Can we unlearn pain? Helping make sense of chronic pain
Outwit, outplay, outlast. Just like the motto on television show Survivor, a three-pronged approach to learning about pain could improve the lives of people experiencing chronic pain, according to new research from the University of South Australia.
- Pain does not mean that my body is damaged
- Thoughts, emotions, and experiences affect pain
- I can retrain my overprotective pain system.
Leake says these concepts reflect a modern application of the biopsychosocial model, which is central to delivering effective interventions to help people with chronic pain.
“Chronic pain is experienced by one in five Australians, and when pain persists, it can disrupt every aspect of life – including school or work, social and family connections, and physical and mental health,” Leake says.
“Modern pain science suggests that pain is a protective output from the brain in response to threat. Threat may take many forms, not just what’s happening in your body, but also your thoughts, emotions, and context.
“In the final challenge on Survivor, I stood on narrow pegs for almost five and a half hours. To manage that pain, I tried to de-threaten the challenge in my mind by repeating to myself: ‘My feet are strong, my body is safe, this is not dangerous.’ Having a deeper than usual understanding of how pain works thanks to my research, and how strong and resilient our body tissue is, probably also reduced my pain during that task.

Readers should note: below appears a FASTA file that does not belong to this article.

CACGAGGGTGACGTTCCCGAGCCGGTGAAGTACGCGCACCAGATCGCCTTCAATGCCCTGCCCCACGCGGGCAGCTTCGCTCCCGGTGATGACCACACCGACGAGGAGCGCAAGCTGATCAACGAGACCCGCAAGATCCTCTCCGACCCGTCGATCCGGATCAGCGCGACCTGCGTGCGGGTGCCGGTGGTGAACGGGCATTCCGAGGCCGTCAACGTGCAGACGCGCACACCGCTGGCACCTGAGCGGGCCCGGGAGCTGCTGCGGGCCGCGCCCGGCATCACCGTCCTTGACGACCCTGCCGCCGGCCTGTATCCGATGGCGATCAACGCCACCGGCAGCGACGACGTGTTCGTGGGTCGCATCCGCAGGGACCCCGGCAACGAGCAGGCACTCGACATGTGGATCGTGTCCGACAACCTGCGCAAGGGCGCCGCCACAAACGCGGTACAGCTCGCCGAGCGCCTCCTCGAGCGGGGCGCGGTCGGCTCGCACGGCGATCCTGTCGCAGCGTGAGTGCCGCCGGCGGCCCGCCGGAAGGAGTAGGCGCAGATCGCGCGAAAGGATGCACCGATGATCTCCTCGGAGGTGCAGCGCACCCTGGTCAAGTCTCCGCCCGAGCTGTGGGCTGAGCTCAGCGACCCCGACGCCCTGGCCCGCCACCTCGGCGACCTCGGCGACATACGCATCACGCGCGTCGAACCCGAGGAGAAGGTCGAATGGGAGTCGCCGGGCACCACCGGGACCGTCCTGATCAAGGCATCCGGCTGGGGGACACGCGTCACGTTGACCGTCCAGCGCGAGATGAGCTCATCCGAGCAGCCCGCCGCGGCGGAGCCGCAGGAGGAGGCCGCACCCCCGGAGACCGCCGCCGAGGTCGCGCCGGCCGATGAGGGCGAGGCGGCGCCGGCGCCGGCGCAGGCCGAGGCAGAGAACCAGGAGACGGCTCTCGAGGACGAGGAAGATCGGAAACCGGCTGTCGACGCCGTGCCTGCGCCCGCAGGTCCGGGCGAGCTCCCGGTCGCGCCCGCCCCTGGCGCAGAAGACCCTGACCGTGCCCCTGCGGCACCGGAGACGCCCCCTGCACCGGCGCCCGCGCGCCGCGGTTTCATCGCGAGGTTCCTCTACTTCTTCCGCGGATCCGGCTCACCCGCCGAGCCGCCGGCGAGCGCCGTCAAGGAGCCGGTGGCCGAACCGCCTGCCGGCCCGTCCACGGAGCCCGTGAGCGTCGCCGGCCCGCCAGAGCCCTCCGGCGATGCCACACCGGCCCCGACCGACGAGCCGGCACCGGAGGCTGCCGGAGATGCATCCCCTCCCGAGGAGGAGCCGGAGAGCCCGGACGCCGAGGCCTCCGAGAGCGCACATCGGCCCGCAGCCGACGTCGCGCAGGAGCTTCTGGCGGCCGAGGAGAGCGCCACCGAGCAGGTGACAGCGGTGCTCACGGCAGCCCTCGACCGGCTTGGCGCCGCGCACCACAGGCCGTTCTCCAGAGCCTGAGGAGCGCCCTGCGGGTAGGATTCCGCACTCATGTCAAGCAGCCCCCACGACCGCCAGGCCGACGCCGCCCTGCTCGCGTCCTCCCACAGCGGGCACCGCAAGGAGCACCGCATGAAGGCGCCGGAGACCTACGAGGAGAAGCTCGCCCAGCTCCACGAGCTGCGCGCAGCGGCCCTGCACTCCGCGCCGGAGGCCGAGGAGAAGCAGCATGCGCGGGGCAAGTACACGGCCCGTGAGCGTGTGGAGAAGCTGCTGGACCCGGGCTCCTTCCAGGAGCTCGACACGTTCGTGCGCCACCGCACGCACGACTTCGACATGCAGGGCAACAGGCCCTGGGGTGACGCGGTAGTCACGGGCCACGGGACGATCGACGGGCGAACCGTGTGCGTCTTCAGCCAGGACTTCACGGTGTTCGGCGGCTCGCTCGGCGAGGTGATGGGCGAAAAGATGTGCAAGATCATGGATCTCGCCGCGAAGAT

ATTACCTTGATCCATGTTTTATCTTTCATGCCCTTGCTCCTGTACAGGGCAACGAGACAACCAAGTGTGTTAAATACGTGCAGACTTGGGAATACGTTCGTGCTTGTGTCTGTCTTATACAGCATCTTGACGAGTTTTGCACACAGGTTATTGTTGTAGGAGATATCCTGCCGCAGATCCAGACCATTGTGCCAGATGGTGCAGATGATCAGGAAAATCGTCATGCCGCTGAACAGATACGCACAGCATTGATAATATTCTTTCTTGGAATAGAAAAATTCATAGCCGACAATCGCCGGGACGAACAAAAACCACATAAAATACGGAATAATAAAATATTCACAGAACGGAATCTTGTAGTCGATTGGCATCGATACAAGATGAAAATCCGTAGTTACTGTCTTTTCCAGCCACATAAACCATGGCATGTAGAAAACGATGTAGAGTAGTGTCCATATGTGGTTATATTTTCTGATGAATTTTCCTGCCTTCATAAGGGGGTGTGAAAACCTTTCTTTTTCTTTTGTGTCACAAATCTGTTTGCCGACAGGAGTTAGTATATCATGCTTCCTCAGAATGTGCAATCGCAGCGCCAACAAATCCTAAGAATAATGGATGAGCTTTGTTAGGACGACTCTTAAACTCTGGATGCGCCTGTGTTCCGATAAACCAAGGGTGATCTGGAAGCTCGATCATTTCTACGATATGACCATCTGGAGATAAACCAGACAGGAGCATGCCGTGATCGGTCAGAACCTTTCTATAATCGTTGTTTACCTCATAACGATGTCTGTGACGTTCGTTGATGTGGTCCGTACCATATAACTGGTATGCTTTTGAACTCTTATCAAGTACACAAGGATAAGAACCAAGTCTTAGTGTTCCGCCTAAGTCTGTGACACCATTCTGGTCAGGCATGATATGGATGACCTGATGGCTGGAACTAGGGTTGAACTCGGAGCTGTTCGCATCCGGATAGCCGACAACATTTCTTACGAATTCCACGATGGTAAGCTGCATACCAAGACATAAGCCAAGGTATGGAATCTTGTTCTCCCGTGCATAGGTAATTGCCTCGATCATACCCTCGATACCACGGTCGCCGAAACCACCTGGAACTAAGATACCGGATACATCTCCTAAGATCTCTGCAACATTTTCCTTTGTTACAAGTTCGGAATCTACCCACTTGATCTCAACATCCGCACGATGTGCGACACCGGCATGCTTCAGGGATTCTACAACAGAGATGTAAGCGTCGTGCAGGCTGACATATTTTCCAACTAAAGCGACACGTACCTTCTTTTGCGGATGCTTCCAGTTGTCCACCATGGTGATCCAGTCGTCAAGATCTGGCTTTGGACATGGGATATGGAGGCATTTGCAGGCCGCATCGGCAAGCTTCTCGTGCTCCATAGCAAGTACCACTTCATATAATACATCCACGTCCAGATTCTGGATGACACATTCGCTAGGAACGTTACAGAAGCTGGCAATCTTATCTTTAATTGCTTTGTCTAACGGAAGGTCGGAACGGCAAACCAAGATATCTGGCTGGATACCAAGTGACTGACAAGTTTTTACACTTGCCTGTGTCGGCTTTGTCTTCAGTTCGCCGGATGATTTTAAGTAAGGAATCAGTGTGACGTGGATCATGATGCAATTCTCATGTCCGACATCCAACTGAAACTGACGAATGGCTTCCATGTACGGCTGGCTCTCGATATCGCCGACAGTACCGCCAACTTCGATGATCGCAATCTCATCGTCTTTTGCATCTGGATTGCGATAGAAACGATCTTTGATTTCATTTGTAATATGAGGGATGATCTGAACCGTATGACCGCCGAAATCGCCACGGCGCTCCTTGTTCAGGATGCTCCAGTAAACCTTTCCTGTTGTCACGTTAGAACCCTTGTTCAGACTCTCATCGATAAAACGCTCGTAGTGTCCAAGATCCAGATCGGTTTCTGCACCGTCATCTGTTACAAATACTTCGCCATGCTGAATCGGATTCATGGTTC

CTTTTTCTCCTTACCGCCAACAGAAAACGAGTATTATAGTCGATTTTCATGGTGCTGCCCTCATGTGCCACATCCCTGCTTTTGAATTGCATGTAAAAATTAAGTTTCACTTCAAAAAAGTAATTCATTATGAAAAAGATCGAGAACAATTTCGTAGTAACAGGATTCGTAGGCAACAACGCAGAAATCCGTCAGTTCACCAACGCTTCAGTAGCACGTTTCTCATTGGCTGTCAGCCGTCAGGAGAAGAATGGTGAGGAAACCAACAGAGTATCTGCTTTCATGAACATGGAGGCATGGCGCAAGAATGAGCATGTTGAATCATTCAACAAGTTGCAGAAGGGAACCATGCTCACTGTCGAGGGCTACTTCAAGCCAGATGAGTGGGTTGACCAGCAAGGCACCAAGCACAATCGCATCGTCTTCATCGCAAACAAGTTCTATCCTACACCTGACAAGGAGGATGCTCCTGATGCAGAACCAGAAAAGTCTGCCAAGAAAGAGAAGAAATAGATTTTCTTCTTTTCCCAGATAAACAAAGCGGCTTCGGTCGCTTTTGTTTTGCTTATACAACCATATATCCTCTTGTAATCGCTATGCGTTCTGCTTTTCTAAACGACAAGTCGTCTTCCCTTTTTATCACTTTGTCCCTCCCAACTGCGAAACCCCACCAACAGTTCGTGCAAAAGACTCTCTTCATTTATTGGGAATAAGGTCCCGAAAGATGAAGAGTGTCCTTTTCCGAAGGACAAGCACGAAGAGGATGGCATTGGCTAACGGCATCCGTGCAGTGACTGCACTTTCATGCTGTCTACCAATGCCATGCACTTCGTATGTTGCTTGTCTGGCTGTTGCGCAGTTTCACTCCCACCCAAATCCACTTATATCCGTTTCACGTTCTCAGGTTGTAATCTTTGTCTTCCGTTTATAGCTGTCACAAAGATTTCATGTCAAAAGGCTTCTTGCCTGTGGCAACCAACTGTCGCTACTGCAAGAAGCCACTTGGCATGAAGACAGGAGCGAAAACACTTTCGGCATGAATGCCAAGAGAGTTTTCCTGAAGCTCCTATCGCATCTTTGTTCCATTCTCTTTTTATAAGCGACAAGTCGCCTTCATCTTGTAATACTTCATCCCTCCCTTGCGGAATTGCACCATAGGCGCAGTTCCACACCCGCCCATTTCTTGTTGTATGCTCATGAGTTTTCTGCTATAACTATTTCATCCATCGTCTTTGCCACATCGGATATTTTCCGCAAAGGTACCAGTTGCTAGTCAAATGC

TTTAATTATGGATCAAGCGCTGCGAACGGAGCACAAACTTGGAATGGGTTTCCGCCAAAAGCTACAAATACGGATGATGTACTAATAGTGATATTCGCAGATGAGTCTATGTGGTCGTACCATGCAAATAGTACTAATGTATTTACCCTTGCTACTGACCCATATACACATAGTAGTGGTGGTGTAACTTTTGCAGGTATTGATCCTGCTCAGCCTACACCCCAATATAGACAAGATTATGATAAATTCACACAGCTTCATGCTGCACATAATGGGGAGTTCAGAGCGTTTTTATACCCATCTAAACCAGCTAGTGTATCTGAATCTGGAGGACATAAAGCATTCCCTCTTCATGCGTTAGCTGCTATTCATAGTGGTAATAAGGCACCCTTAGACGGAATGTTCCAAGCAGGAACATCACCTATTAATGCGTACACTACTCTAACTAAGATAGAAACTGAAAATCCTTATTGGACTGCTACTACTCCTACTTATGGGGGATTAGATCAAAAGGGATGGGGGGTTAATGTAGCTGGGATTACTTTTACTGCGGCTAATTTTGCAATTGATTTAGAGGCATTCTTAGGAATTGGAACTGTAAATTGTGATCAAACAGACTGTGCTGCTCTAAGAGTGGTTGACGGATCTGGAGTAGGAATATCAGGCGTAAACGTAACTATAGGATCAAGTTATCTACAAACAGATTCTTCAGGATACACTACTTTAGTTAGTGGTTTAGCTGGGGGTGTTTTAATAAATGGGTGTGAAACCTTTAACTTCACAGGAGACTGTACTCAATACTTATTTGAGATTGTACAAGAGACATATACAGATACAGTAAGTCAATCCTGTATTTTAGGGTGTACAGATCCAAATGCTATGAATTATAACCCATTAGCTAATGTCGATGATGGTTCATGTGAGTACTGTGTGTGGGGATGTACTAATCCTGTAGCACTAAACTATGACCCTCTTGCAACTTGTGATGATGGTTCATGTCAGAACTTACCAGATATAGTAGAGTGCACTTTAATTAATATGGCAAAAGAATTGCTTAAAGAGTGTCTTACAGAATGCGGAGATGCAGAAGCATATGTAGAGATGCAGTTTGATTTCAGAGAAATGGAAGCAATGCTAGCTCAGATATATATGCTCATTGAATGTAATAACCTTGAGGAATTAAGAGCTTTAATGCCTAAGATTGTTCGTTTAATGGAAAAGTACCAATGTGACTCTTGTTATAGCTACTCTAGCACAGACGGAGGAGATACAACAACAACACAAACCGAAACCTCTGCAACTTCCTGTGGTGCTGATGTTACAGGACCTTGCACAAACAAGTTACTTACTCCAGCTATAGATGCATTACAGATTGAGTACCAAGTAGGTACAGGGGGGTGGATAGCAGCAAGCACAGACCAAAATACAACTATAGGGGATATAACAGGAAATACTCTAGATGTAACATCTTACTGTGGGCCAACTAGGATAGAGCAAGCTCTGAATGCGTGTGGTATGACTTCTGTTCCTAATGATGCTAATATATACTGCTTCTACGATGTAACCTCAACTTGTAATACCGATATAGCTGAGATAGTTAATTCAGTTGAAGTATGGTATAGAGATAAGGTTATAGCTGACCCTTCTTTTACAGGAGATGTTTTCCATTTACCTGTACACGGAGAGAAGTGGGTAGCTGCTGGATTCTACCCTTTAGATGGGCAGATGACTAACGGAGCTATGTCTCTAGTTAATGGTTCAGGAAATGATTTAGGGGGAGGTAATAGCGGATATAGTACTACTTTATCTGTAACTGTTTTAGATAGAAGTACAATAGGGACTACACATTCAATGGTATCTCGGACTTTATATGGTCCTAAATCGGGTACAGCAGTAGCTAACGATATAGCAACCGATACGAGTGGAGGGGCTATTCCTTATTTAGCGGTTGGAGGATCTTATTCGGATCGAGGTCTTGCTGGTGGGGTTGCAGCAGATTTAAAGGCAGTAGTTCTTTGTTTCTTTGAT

“Using this same model – less threat equals less pain – I’m exploring misconceptions about pain. Primarily, the misconception that pain reflects tissue damage.
“By reframing knowledge of pain, I’m hopeful that we can make a positive difference to the lives of people challenged by chronic pain.”
Using a mixed-methods approach, Leake’s research explored the value of pain science education among 97 participants.
The results showed that pain science education helped people recover from chronic pain by understanding that it did not mean their body was injured; that stress and emotion can heighten perceptions of pain; and that it was possible to reframe pain as an ‘overprotection’ that could be reduced.
Leake says it is also important to understand the role of pain science education for a teenage cohort, who can be negatively affected by chronic pain.
“Teenagers report feeling uncertain and anxious about their diagnosis of chronic pain; they want a further explanation beyond just a label. It is important we help them make sense of their pain.
“When communicating pain concepts to teenagers, we’ve identified seven learning objectives that can help teenagers better understand pain:
- Pain is a protector
- The pain system can become overprotective
- Pain is a brain output
- Pain is not an accurate marker of tissue state
- There are many potential contributors to anyone’s pain
- We are all bioplastic (adaptable to change)
- Pain education is treatment.
“Ideally, helping teenagers learn that pain does not indicate tissue or body damage, may disassociate any fear of reinjury, helping them move and start to recover sooner,” Leake says.
“By helping them understand that stress can affect pain, they are motivated to address this in their lives.
“Reframing perceptions of pain is key. Instilling hope that change is possible can make all the difference to a young person struggling with chronic pain.”